3. Super Metroid “Reverse Boss Order” in 48:08.58
by Taco, Kriole and Hero of the Day
For a detailed explanation of why this run is amazing, you'd be better to ask my roommate or one of the other members of the cult of Super Metroid. My mental encyclopedia for the game is hardly comprehensive, the limits being something like “wow I didn't know you could do that there and wow how does he do that when that's still aaaaaaaaghehgbfelfph”, like someone who has only seen a tire rolling down a hill and then is shown the Autobahn. Reverse Boss Order, which, as it sounds, has you fighting the major bosses of the game in reverse before finishing off Mother Brain, seems like a bit arbitrary, like someone running out of other things to do, but watching it should make it clear that this is a route that is just riddled with cool stuff. Well, cool stuff doesn't really begin to explain it. Cool stuff is a bit of an understatement. Just watch it. Even if you somehow have had some childhood of Kafkaesque tragedy where you never got to play Super Metroid, just watch it.
2. Cave Story in 50:10.30
If you've played Cave Story and you've watched TASes, I don't need to sell this to you. It's simple. Running and gunning doesn't get much more fun than this, and seeing it done perfect is pure joy. Cave Story was on the shortest of short lists of games I eagerly looked forward to seeing TASed, and the result meets and exceeds my expectations. Again, I shouldn't have to sell this if you're at all familiar with what you're about to watch. Enjoy.
1. The Legend of Zelda: Majora's Mask 1:29.32
It should come at no surprise to anyone that MrGrunz's masterpiece of TASery is my favorite run of the year. It's probably my favorite TAS of all time. The 2-year history of the creation of this run could make for an entertaining movie itself: full of controversy and intrigue, tantalizing previews and bitter disputes, false starts and false ends, dates promised then missed, and the payoff, oh man, the payoff in the end. The any% route for Majora's Mask is like a gift from the Gods of video gaming, varied and exciting, glitched-out and wacky without seeming unsatisfyingly broken. We're further treated to an execution of this route where more ground is covered through explosion-propelled slides and jumps than any conventional means. Trips back to the bomb shop might be one of the few tedious parts of the run, but you'll appreciate the break and savor the anticipation it serves, as not a single explosive is used in any case where your jaw doesn't end up dropping. There's like a million ways to speed yourself up a bit in this game, and Grunz does all of them, often all at once. The excitement is heightened by expert camera work – you can tell he had a very clear picture of not only what the run should contain, but the coolest way to display it. The result is positively cinematic – pulling back for big jumps or arcing overhead to emphasize the chasm crossed, oh, and the entirety of the isometric view in the Deku Palace... but if I start naming highlights we'll be here for days. The whole run is a highlight. It plays like a highlight reel of the coolest parts of thousands of other hypothetical runs for lesser games. There's something said about the quality of Majora's Mask too when you consider all the amazing things you're thankful that he can't manage to skip. Such an amazing game deserves nothing less than this wonderful string of inputs.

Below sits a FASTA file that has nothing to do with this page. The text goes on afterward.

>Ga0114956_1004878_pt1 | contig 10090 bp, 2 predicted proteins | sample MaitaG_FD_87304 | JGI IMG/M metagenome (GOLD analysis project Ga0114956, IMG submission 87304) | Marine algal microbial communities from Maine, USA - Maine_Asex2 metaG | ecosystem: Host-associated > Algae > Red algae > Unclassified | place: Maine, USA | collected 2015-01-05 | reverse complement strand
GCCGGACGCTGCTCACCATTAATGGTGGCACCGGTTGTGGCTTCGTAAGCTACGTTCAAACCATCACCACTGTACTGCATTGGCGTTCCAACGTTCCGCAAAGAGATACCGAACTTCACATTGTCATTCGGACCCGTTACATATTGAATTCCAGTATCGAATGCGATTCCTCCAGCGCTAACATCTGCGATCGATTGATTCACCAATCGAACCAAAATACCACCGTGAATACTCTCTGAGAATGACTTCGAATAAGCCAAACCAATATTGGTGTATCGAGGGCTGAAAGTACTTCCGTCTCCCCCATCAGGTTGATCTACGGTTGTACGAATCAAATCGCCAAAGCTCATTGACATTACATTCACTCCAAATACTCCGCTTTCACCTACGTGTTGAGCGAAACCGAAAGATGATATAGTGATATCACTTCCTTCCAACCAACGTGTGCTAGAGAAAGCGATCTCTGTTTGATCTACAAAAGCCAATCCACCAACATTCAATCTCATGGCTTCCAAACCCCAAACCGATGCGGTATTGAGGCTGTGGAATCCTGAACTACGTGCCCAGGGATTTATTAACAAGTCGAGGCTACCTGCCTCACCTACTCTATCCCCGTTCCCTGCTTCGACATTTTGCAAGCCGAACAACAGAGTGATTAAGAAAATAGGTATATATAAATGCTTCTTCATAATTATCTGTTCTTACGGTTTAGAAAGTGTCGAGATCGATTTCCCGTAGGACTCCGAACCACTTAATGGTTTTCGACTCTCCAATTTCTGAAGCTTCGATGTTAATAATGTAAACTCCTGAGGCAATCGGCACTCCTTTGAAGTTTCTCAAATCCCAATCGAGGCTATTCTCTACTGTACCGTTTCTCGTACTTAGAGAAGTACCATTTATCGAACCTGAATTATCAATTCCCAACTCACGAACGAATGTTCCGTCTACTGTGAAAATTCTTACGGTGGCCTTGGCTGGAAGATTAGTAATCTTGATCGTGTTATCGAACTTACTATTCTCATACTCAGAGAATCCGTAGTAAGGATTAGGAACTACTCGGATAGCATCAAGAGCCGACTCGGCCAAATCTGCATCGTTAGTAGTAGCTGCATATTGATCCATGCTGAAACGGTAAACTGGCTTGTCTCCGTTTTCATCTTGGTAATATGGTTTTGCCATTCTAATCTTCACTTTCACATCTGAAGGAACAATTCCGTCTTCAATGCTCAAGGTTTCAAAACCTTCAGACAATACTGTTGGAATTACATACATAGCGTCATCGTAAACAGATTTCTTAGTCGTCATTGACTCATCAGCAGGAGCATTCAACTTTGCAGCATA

So that's the list!
I hope you enjoyed it. Come back for more “best of 2011” pointless retrospecting soon. Oh but first a quick bonus:
My top 10 anticipated TAS runs for 2012!
(Note that at best I just hope these will come out in 2012. Some I am fairly confident in, others not so much, but I do know there is at least some work being done on them. I think.)
10. Metal Gear Solid
9. Paper Mario: The Thousand Year Door
8. Super Mario 64 DS “1 star”
7. Super Mario World “glitched any%”
6. Super Mario World “96 exits”
5. Final Fantasy VII
4. Final Fantasy IX
3. Super Mario World 2: Yoshi's Island “100%”
2. The Legend of Zelda: Ocarina of Time “Medallions, Stones and Trials”
1. Super Mario 64 120 stars
Even if half of these actually come out it should be a great year. Look forward to it!
Special last minute addition!
So I wrote this a couple of days before the year actually ended and I just knew somehow it would come back to bite me. And I also knew that if it did, it would be because of a good thing – another fantastic run cropping up. And here it is!
Super Mario World “glitched any%” in 2:36.40
I'm not sure if I would have included this on the top 10 list or not. It's certainly pretty entertaining, and quite mind-boggling, and the research that lead to the discovery of the credits glitch is fascinating, but really, there isn't a whole lot of content to the run. Still, amazing beyond all recognition.